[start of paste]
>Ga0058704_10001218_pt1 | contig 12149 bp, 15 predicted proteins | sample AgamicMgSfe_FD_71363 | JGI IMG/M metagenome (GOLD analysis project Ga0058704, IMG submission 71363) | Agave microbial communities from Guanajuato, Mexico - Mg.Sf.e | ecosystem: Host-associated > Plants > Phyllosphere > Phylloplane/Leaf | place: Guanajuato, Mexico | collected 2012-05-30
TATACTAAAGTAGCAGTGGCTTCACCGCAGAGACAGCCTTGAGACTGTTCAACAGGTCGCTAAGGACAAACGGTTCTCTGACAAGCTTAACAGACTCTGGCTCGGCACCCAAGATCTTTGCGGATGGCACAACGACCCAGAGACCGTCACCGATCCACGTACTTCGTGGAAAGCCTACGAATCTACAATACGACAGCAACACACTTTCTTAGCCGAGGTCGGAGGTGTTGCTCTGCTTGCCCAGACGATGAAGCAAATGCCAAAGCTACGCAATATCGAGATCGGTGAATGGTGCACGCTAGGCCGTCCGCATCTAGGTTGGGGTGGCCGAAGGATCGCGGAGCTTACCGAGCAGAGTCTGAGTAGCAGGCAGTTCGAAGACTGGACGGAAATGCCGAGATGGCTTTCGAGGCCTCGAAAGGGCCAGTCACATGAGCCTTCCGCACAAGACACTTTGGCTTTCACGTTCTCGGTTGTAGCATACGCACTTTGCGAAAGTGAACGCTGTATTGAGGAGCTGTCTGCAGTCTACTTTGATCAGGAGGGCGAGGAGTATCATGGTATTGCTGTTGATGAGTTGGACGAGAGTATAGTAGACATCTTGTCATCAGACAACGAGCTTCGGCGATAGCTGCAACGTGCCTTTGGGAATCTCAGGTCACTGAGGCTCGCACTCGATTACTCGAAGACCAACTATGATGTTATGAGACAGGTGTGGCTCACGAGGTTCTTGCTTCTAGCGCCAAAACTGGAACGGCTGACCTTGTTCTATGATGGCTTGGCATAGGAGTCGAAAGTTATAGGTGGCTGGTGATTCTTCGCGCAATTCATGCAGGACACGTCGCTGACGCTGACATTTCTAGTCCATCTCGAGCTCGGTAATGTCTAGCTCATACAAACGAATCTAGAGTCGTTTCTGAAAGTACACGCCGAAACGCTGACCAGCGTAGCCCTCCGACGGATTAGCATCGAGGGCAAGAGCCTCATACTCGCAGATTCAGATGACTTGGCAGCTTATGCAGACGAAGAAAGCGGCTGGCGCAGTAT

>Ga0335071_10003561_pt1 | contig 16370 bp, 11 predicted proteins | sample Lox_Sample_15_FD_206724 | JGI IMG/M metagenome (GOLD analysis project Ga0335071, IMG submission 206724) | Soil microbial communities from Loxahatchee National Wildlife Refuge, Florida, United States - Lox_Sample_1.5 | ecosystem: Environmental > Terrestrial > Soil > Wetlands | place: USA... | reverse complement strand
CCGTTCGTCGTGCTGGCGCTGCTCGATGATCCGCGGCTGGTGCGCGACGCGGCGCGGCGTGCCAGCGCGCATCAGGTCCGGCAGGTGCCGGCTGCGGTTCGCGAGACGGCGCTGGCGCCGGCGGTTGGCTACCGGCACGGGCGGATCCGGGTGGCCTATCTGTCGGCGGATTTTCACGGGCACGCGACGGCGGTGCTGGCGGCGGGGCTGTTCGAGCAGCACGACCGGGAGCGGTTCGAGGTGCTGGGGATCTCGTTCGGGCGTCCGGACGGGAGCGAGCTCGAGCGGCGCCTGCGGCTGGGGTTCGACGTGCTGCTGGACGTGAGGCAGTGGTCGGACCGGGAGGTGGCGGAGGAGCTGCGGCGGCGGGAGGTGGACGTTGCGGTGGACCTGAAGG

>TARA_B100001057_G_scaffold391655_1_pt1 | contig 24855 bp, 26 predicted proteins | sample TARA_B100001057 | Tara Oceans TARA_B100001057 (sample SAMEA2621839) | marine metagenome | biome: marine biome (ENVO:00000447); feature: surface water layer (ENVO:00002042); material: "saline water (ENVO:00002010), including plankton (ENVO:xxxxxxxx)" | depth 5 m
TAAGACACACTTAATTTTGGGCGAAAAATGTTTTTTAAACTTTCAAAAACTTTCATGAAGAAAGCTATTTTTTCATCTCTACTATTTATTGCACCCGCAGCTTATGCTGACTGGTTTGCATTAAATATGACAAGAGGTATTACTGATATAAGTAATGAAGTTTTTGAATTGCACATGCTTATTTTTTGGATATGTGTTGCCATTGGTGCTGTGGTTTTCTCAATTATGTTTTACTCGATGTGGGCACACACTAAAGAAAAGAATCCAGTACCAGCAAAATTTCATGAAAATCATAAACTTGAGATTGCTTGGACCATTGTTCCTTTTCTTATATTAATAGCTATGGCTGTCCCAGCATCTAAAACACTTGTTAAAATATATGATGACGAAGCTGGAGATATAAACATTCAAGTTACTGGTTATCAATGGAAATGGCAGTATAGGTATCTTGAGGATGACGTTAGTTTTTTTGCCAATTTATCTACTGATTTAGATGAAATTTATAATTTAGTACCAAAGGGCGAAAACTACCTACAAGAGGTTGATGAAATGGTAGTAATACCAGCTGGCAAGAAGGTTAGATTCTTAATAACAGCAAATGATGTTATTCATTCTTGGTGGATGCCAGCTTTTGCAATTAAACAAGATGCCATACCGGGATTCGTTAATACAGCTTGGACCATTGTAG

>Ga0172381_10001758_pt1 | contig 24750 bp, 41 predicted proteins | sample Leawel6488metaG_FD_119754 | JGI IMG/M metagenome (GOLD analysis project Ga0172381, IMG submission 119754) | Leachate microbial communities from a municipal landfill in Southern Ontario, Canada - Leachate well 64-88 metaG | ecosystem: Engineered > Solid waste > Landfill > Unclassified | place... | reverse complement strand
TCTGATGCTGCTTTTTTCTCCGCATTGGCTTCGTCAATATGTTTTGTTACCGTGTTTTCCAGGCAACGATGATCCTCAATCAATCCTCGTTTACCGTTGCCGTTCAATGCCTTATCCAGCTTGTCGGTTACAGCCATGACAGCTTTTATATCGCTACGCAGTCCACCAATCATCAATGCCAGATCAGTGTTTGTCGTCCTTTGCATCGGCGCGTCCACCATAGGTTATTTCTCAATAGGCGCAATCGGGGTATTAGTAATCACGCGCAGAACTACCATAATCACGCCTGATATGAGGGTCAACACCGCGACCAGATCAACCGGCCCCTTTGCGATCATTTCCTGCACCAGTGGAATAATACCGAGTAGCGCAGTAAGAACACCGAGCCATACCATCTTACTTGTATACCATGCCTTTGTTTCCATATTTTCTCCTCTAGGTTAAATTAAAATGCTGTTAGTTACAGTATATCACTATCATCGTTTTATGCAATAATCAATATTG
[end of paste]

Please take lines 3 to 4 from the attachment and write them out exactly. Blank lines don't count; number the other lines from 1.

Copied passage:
>Ga0335071_10003561_pt1 | contig 16370 bp, 11 predicted proteins | sample Lox_Sample_15_FD_206724 | JGI IMG/M metagenome (GOLD analysis project Ga0335071, IMG submission 206724) | Soil microbial communities from Loxahatchee National Wildlife Refuge, Florida, United States - Lox_Sample_1.5 | ecosystem: Environmental > Terrestrial > Soil > Wetlands | place: USA... | reverse complement strand
CCGTTCGTCGTGCTGGCGCTGCTCGATGATCCGCGGCTGGTGCGCGACGCGGCGCGGCGTGCCAGCGCGCATCAGGTCCGGCAGGTGCCGGCTGCGGTTCGCGAGACGGCGCTGGCGCCGGCGGTTGGCTACCGGCACGGGCGGATCCGGGTGGCCTATCTGTCGGCGGATTTTCACGGGCACGCGACGGCGGTGCTGGCGGCGGGGCTGTTCGAGCAGCACGACCGGGAGCGGTTCGAGGTGCTGGGGATCTCGTTCGGGCGTCCGGACGGGAGCGAGCTCGAGCGGCGCCTGCGGCTGGGGTTCGACGTGCTGCTGGACGTGAGGCAGTGGTCGGACCGGGAGGTGGCGGAGGAGCTGCGGCGGCGGGAGGTGGACGTTGCGGTGGACCTGAAGG